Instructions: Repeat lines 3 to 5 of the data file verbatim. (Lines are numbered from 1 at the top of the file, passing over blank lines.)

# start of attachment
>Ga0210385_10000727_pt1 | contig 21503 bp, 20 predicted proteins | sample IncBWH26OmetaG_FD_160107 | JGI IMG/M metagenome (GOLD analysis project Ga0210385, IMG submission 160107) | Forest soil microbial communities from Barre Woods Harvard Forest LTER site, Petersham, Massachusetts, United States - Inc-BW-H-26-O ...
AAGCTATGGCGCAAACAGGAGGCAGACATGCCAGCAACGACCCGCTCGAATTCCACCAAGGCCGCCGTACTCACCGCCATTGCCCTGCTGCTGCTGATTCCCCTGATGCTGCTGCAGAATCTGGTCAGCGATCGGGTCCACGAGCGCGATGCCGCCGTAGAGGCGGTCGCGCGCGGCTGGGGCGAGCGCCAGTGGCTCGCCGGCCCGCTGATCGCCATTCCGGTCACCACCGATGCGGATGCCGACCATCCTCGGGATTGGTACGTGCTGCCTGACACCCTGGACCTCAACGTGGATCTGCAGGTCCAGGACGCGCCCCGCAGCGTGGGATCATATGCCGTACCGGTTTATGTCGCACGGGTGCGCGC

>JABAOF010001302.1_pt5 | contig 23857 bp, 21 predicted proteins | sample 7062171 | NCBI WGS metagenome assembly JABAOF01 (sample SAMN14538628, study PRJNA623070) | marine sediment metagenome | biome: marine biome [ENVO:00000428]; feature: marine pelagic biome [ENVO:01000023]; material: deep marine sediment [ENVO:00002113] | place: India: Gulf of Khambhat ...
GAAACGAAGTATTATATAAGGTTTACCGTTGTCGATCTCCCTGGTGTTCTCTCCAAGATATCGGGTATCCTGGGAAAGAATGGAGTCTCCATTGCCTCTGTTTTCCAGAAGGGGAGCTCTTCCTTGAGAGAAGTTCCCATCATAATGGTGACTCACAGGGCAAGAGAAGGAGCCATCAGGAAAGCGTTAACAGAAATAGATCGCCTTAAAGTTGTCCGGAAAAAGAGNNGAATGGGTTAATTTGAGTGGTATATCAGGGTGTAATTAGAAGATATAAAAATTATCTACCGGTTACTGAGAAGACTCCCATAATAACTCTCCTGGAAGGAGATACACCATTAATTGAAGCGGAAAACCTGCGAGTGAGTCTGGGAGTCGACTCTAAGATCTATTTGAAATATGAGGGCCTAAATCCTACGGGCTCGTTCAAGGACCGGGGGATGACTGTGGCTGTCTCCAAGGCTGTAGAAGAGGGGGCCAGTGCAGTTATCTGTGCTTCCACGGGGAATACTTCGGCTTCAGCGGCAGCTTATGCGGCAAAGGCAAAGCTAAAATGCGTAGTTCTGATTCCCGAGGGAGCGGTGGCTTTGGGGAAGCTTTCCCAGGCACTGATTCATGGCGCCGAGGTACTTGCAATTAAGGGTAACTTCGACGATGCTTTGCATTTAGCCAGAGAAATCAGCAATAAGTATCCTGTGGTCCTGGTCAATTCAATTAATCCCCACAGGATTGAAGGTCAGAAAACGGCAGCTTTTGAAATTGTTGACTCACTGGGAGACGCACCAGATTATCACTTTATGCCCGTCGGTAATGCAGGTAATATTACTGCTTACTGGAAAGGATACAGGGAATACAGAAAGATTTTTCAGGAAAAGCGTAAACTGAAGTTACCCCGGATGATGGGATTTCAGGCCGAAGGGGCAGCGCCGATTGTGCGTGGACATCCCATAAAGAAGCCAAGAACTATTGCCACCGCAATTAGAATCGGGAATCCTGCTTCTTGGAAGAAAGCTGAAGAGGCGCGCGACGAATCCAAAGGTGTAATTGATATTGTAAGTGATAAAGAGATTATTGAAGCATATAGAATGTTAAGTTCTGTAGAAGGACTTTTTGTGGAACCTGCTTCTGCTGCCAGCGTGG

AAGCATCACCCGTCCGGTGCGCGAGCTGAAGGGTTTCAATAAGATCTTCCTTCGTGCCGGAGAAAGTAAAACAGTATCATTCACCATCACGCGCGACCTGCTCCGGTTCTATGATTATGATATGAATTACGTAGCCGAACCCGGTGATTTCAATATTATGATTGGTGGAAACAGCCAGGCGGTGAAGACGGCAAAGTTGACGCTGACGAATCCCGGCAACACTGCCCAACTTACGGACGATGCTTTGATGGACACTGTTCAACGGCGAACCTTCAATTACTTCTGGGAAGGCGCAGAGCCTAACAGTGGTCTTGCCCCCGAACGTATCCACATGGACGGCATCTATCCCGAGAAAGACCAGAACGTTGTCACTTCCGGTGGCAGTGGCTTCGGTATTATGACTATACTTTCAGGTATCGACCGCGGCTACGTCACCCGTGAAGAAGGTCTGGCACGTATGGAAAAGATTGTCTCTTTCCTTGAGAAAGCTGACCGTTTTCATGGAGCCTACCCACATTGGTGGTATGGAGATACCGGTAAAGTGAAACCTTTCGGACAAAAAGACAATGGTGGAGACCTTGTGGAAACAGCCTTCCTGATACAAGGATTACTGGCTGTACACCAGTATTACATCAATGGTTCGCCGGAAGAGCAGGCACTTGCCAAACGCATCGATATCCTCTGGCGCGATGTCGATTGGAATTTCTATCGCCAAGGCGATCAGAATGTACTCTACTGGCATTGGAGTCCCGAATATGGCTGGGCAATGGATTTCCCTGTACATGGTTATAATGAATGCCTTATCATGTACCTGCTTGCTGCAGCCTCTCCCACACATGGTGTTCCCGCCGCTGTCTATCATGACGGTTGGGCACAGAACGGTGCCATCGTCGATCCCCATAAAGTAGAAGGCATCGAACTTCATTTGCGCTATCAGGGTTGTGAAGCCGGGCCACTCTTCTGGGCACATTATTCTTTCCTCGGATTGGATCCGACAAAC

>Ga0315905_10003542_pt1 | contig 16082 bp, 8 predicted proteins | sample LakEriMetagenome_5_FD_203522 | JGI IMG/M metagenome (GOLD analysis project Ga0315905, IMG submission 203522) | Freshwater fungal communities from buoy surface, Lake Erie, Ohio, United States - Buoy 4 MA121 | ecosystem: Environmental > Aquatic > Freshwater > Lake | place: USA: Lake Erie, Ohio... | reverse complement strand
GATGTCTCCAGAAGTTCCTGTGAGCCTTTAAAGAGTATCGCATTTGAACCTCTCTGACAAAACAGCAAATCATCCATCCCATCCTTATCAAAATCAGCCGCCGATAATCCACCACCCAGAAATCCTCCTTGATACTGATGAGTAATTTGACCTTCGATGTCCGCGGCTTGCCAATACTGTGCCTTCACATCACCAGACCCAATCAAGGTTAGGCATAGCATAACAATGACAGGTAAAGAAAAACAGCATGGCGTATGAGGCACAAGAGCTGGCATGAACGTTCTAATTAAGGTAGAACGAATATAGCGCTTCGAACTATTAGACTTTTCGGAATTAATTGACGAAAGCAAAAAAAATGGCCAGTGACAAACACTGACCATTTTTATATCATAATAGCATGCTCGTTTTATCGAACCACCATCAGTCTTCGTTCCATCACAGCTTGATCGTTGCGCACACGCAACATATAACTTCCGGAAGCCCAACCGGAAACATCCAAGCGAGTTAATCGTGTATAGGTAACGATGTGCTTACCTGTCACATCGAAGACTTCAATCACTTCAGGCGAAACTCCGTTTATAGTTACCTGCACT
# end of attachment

>JABAOF010001302.1_pt5 | contig 23857 bp, 21 predicted proteins | sample 7062171 | NCBI WGS metagenome assembly JABAOF01 (sample SAMN14538628, study PRJNA623070) | marine sediment metagenome | biome: marine biome [ENVO:00000428]; feature: marine pelagic biome [ENVO:01000023]; material: deep marine sediment [ENVO:00002113] | place: India: Gulf of Khambhat ...
GAAACGAAGTATTATATAAGGTTTACCGTTGTCGATCTCCCTGGTGTTCTCTCCAAGATATCGGGTATCCTGGGAAAGAATGGAGTCTCCATTGCCTCTGTTTTCCAGAAGGGGAGCTCTTCCTTGAGAGAAGTTCCCATCATAATGGTGACTCACAGGGCAAGAGAAGGAGCCATCAGGAAAGCGTTAACAGAAATAGATCGCCTTAAAGTTGTCCGGAAAAAGAGNNGAATGGGTTAATTTGAGTGGTATATCAGGGTGTAATTAGAAGATATAAAAATTATCTACCGGTTACTGAGAAGACTCCCATAATAACTCTCCTGGAAGGAGATACACCATTAATTGAAGCGGAAAACCTGCGAGTGAGTCTGGGAGTCGACTCTAAGATCTATTTGAAATATGAGGGCCTAAATCCTACGGGCTCGTTCAAGGACCGGGGGATGACTGTGGCTGTCTCCAAGGCTGTAGAAGAGGGGGCCAGTGCAGTTATCTGTGCTTCCACGGGGAATACTTCGGCTTCAGCGGCAGCTTATGCGGCAAAGGCAAAGCTAAAATGCGTAGTTCTGATTCCCGAGGGAGCGGTGGCTTTGGGGAAGCTTTCCCAGGCACTGATTCATGGCGCCGAGGTACTTGCAATTAAGGGTAACTTCGACGATGCTTTGCATTTAGCCAGAGAAATCAGCAATAAGTATCCTGTGGTCCTGGTCAATTCAATTAATCCCCACAGGATTGAAGGTCAGAAAACGGCAGCTTTTGAAATTGTTGACTCACTGGGAGACGCACCAGATTATCACTTTATGCCCGTCGGTAATGCAGGTAATATTACTGCTTACTGGAAAGGATACAGGGAATACAGAAAGATTTTTCAGGAAAAGCGTAAACTGAAGTTACCCCGGATGATGGGATTTCAGGCCGAAGGGGCAGCGCCGATTGTGCGTGGACATCCCATAAAGAAGCCAAGAACTATTGCCACCGCAATTAGAATCGGGAATCCTGCTTCTTGGAAGAAAGCTGAAGAGGCGCGCGACGAATCCAAAGGTGTAATTGATATTGTAAGTGATAAAGAGATTATTGAAGCATATAGAATGTTAAGTTCTGTAGAAGGACTTTTTGTGGAACCTGCTTCTGCTGCCAGCGTGG

AAGCATCACCCGTCCGGTGCGCGAGCTGAAGGGTTTCAATAAGATCTTCCTTCGTGCCGGAGAAAGTAAAACAGTATCATTCACCATCACGCGCGACCTGCTCCGGTTCTATGATTATGATATGAATTACGTAGCCGAACCCGGTGATTTCAATATTATGATTGGTGGAAACAGCCAGGCGGTGAAGACGGCAAAGTTGACGCTGACGAATCCCGGCAACACTGCCCAACTTACGGACGATGCTTTGATGGACACTGTTCAACGGCGAACCTTCAATTACTTCTGGGAAGGCGCAGAGCCTAACAGTGGTCTTGCCCCCGAACGTATCCACATGGACGGCATCTATCCCGAGAAAGACCAGAACGTTGTCACTTCCGGTGGCAGTGGCTTCGGTATTATGACTATACTTTCAGGTATCGACCGCGGCTACGTCACCCGTGAAGAAGGTCTGGCACGTATGGAAAAGATTGTCTCTTTCCTTGAGAAAGCTGACCGTTTTCATGGAGCCTACCCACATTGGTGGTATGGAGATACCGGTAAAGTGAAACCTTTCGGACAAAAAGACAATGGTGGAGACCTTGTGGAAACAGCCTTCCTGATACAAGGATTACTGGCTGTACACCAGTATTACATCAATGGTTCGCCGGAAGAGCAGGCACTTGCCAAACGCATCGATATCCTCTGGCGCGATGTCGATTGGAATTTCTATCGCCAAGGCGATCAGAATGTACTCTACTGGCATTGGAGTCCCGAATATGGCTGGGCAATGGATTTCCCTGTACATGGTTATAATGAATGCCTTATCATGTACCTGCTTGCTGCAGCCTCTCCCACACATGGTGTTCCCGCCGCTGTCTATCATGACGGTTGGGCACAGAACGGTGCCATCGTCGATCCCCATAAAGTAGAAGGCATCGAACTTCATTTGCGCTATCAGGGTTGTGAAGCCGGGCCACTCTTCTGGGCACATTATTCTTTCCTCGGATTGGATCCGACAAAC